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Wellington Fields Allotments - Hixon.


Plough Field Allotments at Amerton


Gardening Tips
By Mrs FM


Unusual & Old
Fashioned Fruit


Herbs & Other
Edible Plants.

Environmental Issues And Going Green.

Books By
Alan J Hartley



Lots of Wind and Wet.

Ever trying to grow more types of different and “interesting,” fruit at home and now vegetables in my allotment, I decided to buy one of those enormous cloches that have been on sale all winter. At one metre in height at the peak they can only be called a cloche, but at 2 metres long and a metre wide they are not what you would normally think of as a cloche, but more like a mini greenhouse for VERY short people! The idea was that such a cloche would be ideal to give a real boost to one of the more exotic and delicate vegetables that I was trying to grow. My Sweet Potato “Slips,” that had been ordered some weeks before hand arrived and I managed to get a good deal on a giant cloche. Erection was relatively simple, even for someone who had never mastered “Mechano,” as a child, and the ground was dug and watered underneath. Access was a little awkward through the large zipped, top and side that unzipped as one piece. Pleased with the cloche I carefully placed house bricks all round to hold the cover down firmly having seen similar, smaller ones blow away the previous year. The plants settled in and looked good. Then one day, after about only 2 weeks, in a bit of a hurry, I was a little careless with the zip and broke it. High winds were expected the next day, so in pouring rain, I bundled up the cover and took it home with the intention of replacing the 1 metre long zip with “Velcro,” tape. That hasn’t been done as a stupid fall sprained my fingers making it impossible for me to sew such a heavy material. Maybe it was not such a good buy after all, but I still think the idea was sound. Things like sweet Potatoes definitely would like the warmer, sheltered growing conditions that my giant cloche would have given them.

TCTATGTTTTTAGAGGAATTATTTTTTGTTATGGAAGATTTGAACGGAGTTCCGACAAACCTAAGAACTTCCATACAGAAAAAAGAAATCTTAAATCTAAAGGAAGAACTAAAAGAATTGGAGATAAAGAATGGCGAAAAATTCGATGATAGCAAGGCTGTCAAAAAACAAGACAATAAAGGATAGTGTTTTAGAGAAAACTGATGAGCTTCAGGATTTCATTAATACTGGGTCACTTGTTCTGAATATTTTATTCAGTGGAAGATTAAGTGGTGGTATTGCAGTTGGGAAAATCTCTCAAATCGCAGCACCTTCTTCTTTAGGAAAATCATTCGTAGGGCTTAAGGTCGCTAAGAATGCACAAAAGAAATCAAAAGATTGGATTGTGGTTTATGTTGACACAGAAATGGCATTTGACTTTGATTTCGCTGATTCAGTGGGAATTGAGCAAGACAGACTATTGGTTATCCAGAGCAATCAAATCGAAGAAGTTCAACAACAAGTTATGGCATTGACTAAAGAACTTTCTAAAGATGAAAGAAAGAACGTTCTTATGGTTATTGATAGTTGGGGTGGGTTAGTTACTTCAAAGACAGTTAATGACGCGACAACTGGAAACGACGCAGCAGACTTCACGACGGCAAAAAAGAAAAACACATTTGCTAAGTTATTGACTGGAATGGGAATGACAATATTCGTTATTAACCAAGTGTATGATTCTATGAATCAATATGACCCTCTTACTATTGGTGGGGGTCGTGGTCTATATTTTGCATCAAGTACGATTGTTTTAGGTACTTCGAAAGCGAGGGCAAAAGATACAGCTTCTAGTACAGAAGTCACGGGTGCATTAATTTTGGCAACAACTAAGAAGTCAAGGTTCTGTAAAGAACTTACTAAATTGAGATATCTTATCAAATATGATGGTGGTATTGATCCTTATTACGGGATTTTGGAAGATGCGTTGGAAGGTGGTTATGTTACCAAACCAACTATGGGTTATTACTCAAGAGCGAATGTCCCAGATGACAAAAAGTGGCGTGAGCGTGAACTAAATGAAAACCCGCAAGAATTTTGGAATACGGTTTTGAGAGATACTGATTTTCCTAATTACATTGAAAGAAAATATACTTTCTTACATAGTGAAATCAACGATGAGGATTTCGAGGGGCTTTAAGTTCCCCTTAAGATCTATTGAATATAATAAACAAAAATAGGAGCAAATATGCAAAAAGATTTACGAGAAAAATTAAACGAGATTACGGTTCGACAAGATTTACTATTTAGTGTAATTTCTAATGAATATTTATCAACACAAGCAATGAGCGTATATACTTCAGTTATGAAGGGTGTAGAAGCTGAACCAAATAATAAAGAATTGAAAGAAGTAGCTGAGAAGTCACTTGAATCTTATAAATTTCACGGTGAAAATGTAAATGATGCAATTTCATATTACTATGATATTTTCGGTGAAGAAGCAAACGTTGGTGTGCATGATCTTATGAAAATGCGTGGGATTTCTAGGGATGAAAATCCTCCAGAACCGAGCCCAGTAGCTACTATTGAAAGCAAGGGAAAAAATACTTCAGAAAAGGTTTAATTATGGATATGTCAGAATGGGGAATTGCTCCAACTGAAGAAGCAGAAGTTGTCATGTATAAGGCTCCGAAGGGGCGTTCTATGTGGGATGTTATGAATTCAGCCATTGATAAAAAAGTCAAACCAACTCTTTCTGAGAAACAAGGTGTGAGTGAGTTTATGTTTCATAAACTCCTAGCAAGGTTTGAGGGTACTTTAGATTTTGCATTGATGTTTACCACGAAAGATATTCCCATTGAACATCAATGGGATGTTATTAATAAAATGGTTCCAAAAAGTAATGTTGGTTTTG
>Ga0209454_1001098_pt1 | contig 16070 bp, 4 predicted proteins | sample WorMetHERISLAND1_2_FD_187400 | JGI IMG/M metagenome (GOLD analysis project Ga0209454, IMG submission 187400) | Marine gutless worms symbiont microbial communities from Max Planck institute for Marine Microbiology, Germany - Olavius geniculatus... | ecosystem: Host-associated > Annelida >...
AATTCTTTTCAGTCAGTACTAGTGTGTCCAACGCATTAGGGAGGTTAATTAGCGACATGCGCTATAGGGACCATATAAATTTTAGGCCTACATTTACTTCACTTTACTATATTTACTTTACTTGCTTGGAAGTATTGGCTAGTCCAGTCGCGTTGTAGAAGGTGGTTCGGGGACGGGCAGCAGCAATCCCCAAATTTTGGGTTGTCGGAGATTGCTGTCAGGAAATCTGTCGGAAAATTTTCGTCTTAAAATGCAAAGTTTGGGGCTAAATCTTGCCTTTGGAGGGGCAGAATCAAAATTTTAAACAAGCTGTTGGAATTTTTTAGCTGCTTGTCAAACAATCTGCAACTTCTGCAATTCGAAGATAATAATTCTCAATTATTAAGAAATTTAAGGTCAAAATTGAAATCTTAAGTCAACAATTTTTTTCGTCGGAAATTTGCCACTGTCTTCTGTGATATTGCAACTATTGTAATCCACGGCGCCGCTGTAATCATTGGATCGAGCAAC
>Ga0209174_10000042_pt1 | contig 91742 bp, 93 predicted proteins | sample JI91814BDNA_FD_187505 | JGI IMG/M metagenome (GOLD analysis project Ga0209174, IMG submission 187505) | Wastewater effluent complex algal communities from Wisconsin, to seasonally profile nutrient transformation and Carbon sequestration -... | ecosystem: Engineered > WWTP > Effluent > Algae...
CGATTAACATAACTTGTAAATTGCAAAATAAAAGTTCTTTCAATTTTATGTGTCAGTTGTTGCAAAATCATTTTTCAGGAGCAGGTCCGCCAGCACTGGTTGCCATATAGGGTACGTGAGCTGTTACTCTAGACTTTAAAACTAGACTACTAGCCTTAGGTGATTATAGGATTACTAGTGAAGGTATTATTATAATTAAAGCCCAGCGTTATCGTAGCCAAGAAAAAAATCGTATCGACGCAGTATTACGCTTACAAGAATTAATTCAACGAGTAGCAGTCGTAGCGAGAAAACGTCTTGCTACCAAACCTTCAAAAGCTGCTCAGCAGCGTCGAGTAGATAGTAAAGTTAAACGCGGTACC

With the problems that my bean canes had on the windy site last year, I took a lot more care putting them up this time and I also put them up a few weeks before the beans were to be planted. This gave the trenches and the deeply dug loose soil around, more time to settle down and firm up a little to make the canes just that little bit more secure before the beans grew too much and put up too much resistance against them for the wind.
Using 6 foot canes for my Sweet Peas was perhaps a bit of “over kill,” but on our very windy site, it meant that the canes could go in deep. Everyone thought that the Sweet Peas wouldn’t grow at all in the persistent wind, but they are now flowering quite happily and full of scent. The old Chrysanthemums stools, saved from last year, seem to be standing up to the wind as well, but I am tying them in regularly to canes. Globe Artichokes are something else that is not recommended for a windy site, so I thought I was being silly putting some expensive plants in, but while talking to another plot holder, she proudly showed me her magnificent plants that had been put in last year and that were full of fantastic “Heads, or Globes”.

Not only have we had a lot of wind to contend with, but at times, a lot of wet as well. Bark chips seem to be keeping the slugs off my strawberries and stopping them from rotting on the ground, although to be honest the soil is so free draining I don’t really think that would be a problem anyway. The chips do help to stop the soil splashing onto them in the rain though.

I am blaming the heavy rains for causing the loss of almost all of my early sowing of Dwarf beans, but I may just have been too early for the cold weather at the time of sowing. My later sowing of Soya beans came up very quickly after only a few days from sowing and a re-sowing of the Dwarf beans came through quickly as well, so perhaps it isn’t always a case of the earlier the better, or the early bird catches the worm. Sometimes the tortoise wins the day - as long as he doesn’t come on my allotment because we have had just about every other animal!